Merchants Move to Revoke Fees: Strong protest continued to emanate from Nantasket merchants, town officials, and residents today as signatures increased on a petition seeking the revocation of fees imposed by the Metropolitan District Commission in 1,500 spaces at seven Nantasket parking areas. Paragon Park President Lawrence M. Stone, Fascination and Sands Lounge Manager Leonard Hersch, and 23 other amusement area operators voted unanimously Monday to retain counsel and seek court action to stop the MDC from charging $1 per car on weekends and 50 cents week and in areas previously free from such charges since 1889. Henry Lahage, concession operator at Nantasket, estimated “a daily 25 percent loss of business volume since the fee charges began.”
Study Plan for Jewish Cemetery: A request to Michael Gars to set aside a section of the Hull Village cemetery for Jewish burials was taken under study by Selectmen last night, pending advice of town counsel. Mr. Gars said he represented some members of the Jewish community in the request, although formal approval of the rabbi had not been obtained. Present Jewish custom is to bury their people in their own cemeteries, although there is no religious rule that bans their burial in public cemeteries providing the section is “separated from the rest of the cemetery by a road, walls or shrubs,” according to Gars.
Town Borrows More Money: Selectmen last night signed tax anticipation notes authorizing the town treasurer to borrow another $300,000, of which the Rockland Trust Co., will provide $100,000 at interest of 3.16 percent and State Street Bank and Trust Co., $200,000 at 3.22 percent on notes expiring Nov. 10h, 1971. The town has borrowed $1.4 million thus far in 1971 – a new record total.
‘Mr. American Legion’ Remembered: “Mr. William E. McTighe, 77, World War 1 veteran and one of the founders of the Oscar Smith Mitchell Post 140, American Legion of Hull, was buried Tuesday with full military honors high on the hillside at Hull cemetery after a Mass of the Resurrection at St. Ann’s church, celebrated by Rev. Fr. John Dunn. Born in Cambridge in April 1899, Bill resided most of his life in Hull after World War I during which he was decorated with five Battle Stars while serving in France with Battery F, 101st Field Artillery of the 26th Yankee Division.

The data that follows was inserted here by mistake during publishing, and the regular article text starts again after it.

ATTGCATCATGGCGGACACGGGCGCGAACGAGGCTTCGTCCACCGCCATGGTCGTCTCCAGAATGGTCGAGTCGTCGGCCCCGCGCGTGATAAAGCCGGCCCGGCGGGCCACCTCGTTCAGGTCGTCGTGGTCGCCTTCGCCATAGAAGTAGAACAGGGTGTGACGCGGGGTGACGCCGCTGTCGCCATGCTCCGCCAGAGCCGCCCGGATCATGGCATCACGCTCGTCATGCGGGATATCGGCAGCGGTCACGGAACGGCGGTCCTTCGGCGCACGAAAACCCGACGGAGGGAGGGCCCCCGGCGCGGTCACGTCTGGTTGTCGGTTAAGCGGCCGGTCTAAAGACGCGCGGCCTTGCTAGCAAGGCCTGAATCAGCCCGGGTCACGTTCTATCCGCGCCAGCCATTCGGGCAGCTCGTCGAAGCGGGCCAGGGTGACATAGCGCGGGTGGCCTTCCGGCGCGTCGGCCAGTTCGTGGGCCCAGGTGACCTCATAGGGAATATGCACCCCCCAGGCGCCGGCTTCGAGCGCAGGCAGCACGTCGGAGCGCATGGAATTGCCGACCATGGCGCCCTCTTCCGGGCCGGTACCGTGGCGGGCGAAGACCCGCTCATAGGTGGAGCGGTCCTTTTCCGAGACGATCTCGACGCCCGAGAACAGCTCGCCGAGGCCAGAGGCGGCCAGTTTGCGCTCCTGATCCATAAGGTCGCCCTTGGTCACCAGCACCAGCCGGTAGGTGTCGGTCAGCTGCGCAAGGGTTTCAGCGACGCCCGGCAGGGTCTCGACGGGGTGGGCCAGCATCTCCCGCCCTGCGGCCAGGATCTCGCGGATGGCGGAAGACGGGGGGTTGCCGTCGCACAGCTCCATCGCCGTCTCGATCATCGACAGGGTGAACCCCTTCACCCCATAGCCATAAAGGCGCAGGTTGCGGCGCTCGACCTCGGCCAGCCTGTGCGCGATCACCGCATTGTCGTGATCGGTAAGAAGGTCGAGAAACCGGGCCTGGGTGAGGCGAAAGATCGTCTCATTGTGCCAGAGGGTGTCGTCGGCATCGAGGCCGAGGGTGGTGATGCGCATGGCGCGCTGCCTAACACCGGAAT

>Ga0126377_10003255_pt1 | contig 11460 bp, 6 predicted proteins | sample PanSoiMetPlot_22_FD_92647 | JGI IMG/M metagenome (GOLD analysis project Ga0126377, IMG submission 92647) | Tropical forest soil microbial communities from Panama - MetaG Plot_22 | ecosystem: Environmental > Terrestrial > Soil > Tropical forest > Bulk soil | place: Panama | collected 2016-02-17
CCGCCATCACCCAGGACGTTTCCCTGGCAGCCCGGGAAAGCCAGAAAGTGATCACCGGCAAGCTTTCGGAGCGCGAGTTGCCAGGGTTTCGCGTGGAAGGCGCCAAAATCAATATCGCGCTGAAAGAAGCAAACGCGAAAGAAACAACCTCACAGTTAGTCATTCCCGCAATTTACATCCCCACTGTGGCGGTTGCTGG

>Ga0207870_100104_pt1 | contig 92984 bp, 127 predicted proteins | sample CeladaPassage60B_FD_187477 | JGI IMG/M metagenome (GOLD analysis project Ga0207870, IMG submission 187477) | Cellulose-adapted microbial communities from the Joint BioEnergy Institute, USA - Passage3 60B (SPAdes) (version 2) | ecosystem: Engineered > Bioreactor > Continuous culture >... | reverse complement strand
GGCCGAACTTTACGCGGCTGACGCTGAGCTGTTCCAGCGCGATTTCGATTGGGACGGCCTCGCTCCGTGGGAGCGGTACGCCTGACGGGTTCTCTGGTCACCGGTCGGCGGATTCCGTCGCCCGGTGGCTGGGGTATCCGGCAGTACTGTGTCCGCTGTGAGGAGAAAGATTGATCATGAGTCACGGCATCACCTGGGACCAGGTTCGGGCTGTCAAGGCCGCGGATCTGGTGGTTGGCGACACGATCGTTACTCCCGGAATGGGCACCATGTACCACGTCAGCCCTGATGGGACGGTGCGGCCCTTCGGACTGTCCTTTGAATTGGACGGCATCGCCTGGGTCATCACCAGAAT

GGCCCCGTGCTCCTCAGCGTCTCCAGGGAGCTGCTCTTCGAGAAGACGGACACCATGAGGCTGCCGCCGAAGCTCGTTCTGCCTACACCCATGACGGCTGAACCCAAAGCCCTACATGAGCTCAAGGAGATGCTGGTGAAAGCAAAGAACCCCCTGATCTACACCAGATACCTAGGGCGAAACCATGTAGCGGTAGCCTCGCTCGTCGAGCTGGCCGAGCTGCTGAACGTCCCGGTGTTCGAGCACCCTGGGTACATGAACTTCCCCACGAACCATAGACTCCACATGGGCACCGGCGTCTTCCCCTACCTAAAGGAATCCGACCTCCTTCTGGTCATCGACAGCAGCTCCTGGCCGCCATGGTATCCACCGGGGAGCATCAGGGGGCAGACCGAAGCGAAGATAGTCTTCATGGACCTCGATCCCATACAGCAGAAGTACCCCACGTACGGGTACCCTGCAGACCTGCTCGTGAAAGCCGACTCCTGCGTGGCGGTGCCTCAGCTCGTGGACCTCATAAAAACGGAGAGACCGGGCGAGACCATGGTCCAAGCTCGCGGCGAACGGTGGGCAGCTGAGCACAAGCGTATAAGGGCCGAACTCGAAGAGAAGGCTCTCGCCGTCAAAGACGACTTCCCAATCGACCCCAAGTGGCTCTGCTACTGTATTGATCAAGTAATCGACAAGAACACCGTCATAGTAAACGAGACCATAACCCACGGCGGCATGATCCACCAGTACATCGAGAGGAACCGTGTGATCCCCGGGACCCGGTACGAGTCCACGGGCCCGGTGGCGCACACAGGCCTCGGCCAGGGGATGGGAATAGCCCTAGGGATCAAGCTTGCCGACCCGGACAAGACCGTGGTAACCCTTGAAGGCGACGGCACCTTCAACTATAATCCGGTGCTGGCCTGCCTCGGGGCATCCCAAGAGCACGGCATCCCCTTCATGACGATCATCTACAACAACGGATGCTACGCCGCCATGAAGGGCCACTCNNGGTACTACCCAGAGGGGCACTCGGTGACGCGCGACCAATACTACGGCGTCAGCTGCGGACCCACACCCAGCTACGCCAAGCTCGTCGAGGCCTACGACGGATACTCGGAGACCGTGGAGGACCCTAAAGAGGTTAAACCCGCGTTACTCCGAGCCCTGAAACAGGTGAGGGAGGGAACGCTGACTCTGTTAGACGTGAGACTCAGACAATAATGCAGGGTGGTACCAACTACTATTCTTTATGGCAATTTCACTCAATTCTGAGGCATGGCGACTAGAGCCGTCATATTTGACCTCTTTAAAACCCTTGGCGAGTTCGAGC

Personnel Board Goes Weekly: The Hull Personnel Board, in its continuing effort to update, review, and revise, where necessary, the job classification plan for town employees, is now meeting on a weekly basis. The superintendent of public works, the chief of police, and the town accountant have all given the board a complete evening of their time for a comprehensive examination of their employees’ job functions, and the chairman of the assessors will meet the board next Monday night.
Med Center Site Bid: The Mulholland Co., of Ipswich, was low bidder at $12,000 among three firms for site development of the Hull Medical Center to be built on Washington Boulevard. MC Corp. President Frank Kerr and George Young said Wednesday that final contract details are now being completed.
Lobstermen Brand Gear: Massachusetts fishermen are now using branding irons, just as the cattlemen did in the early days of the West, but unlike the Western cattlemen they’re branding their equipment rather than their livestock. The reason for all this is a new law that went into effect on Jan. 1 that requires all lobster fishermen to burn numbers on their pots, buoys, traps, markers, and other equipment used in taking crustaceans from the sea. Commissioner of Natural Resources Arthur W. Brownell calls attention to the new law at this time because in the first six months of its being in effect many Bay State lobster fishermen have appeared to ignore or plead ignorance of it.
Record Summer School Enrollment: A record 856 pupils are enrolled in the Hull School Department summer programs. This represents an increase of 201 students over last year’s registrations. At the elementary level, 287 pupils are participating in review and enrichment courses encompassing such areas as: reading, language arts, arithmetic, drama, music, and art.